Meridian’s senior editorial staff (Maurine and Scot Proctor, and Sylvia Finlayson) is in Ghana, West Africa, this week, covering the temple dedication in Accra and introducing our readers to a people so innately spiritual that they formed their own congregations and begged for the gospel long before the Church came. In articles this week we will take you to an African temple celebration, to the day of dedication with President Hinckley, and into the lives of Ghanaian saints whose spiritual strength is noteworthy and poignant. But first, come with us on a journey to Africa and immerse yourself in another world.

We have arrived in Ghana a day before President Hinckley is coming, and the runway is a wet and bright reflection of airport lights. It has rained during the night, unusual for this time of year, and the native Church members tell us with excitement, “It is because the prophet is coming.”

As we drove the short distance from the Accra Airport to the temple, we were shown an unusual site–thosands of large fruit bats hanging in the trees.

Late November through March is the dry season, and the Harmattan winds carry dust from the Sahara, disappointing photographers as it covers everything with a fine layer, limits visibility and diffuses the light so the sun still pounds, but the sky is not truly blue. Yet, today, we are told, the rain, which nobody has seen for two months, has washed the temple clean, cooled off the land, and welcomed the prophet to dedicate their temple.

We were told that in the evening when the bats leave the trees and go hunting for insects they can blacken the skies from the shear numbers of the them.

To a people so spiritual that they flock to the Church, reporting dreams, impressions, and tearful experiences with the Holy Ghost, the rain seems to be a likely miracle.

“We have dreamed that we would have a temple and be able to seal our families together for eternity,” they say, “but we never thought this day would come.”


We received a first-hand understanding of the obstacles to getting anything accomplished in Ghana when we arrived at the airport. Since we were flying on an African airline, we were told to be at the airport in Baltimore 5 hours early to assure our baggage would make the flight. We complied, but we had no idea of the hidden punch behind that instruction.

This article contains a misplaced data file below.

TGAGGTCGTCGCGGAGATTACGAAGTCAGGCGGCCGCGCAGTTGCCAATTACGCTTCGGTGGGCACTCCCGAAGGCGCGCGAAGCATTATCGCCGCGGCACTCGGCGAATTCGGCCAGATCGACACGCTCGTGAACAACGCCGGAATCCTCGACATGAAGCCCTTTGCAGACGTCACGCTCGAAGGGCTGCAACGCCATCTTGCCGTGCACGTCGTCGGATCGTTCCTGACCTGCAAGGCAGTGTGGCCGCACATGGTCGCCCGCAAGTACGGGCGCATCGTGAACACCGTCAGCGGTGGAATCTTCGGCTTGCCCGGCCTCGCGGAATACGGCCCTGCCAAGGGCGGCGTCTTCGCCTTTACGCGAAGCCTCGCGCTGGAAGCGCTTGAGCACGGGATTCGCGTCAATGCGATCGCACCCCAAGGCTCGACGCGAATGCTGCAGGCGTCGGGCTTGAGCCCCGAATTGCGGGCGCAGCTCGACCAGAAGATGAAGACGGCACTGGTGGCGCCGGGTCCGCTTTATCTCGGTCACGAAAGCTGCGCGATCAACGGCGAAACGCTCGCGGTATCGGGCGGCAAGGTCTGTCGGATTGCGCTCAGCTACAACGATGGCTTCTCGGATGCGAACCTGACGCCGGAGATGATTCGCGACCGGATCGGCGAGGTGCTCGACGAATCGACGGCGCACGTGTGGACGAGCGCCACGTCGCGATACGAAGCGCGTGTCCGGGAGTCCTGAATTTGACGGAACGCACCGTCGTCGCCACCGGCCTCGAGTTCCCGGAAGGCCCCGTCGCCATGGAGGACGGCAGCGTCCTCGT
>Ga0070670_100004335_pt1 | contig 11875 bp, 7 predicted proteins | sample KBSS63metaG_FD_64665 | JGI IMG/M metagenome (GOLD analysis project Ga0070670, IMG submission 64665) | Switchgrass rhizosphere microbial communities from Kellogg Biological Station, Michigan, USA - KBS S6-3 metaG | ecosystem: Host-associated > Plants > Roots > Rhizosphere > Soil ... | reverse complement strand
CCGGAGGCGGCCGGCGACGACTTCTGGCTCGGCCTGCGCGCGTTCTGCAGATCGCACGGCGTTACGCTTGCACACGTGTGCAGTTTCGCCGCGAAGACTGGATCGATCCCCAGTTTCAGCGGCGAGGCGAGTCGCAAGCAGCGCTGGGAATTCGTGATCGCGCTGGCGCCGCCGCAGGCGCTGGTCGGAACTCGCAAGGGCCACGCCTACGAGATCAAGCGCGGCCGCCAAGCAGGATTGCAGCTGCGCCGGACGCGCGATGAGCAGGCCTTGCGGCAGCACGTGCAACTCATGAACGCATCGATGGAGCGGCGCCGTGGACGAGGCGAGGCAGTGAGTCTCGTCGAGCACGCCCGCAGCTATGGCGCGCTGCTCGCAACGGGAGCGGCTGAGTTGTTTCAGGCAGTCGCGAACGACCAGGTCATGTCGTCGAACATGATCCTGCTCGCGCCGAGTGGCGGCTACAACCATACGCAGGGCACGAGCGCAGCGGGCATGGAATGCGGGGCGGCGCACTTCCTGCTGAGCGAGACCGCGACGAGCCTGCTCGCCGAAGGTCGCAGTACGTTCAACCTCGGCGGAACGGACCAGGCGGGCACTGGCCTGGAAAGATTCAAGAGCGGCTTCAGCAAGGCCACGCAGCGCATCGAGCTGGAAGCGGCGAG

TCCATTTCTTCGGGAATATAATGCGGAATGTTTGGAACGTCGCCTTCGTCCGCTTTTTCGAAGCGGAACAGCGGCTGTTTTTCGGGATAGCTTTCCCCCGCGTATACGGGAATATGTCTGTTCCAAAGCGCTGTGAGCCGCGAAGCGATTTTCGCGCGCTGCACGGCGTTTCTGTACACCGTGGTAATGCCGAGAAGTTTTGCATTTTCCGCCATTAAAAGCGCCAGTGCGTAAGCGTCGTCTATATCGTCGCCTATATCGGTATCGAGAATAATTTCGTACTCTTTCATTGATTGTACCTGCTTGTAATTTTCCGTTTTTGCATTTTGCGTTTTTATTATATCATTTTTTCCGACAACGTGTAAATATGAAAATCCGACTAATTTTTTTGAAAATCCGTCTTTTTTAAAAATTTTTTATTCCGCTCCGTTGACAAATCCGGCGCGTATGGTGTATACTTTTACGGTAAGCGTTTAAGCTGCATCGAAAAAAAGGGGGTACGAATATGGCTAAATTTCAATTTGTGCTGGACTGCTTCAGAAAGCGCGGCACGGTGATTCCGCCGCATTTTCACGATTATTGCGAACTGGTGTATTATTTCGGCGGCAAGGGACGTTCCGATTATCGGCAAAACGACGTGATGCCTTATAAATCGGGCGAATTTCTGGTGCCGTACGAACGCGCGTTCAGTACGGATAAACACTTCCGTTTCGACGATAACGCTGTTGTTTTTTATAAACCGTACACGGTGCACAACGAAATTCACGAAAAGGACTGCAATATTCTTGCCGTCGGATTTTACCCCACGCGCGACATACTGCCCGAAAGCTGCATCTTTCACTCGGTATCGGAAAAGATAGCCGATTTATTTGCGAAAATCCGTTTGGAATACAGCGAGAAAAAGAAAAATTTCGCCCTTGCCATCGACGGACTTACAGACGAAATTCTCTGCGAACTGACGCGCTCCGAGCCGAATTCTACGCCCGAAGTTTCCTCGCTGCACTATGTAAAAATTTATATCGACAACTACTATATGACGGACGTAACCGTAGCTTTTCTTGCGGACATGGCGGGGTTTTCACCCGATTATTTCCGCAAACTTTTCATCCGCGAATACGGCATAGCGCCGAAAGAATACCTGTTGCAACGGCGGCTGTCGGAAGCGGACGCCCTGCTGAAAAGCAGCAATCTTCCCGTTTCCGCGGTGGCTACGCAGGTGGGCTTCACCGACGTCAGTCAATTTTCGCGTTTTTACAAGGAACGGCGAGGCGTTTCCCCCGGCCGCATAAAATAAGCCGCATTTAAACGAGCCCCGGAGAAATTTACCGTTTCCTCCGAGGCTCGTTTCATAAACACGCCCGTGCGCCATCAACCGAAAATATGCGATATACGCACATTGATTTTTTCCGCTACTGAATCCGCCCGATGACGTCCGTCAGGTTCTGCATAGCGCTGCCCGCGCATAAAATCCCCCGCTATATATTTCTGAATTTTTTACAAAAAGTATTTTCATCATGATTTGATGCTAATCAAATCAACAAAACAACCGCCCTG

Downtown Accra was congested and smokey and traffic was a little wild.

Once at the airport in Accra along with the 70 or so other passengers from our DC-10 flight, we waited for over an hour at the moving belt which carried suitcases. The wait was in vain. We could see the trailer just outside the window full of bags from our flight, but nobody was unloading them. The moving belt was already full with other unclaimed luggage that circled endlessly before us. Some of the passengers, exasperated and used to Western efficiency, started to offer suggestions. “Let’s take these unclaimed bags off and load ours on.” One at a time, whenever a vacant spot occurred on the belt, one of the bags from our flight would finally be added.

Some of the passengers began to be angry, shaking their fists, making their suggestions more emphatic for how to procure our bags, but finally, in this slow manner the baggage cart from our flight was gradually unloaded-and then that was it. Most of us were still missing bags. We were missing two critical ones. The lady at the “lost and found” desk explained it. They hadn’t loaded 66 bags on the flight in Baltimore because there was no room on the flight. Too bad.

What? They knowingly and purposely left bags behind? Oh yes, but no worries. Your bags will probably arrive next Tuesday on the next flight in. This was Thursday.

Nobody had told us what experienced African travelers learn: you always lose a bag when you travel to Africa.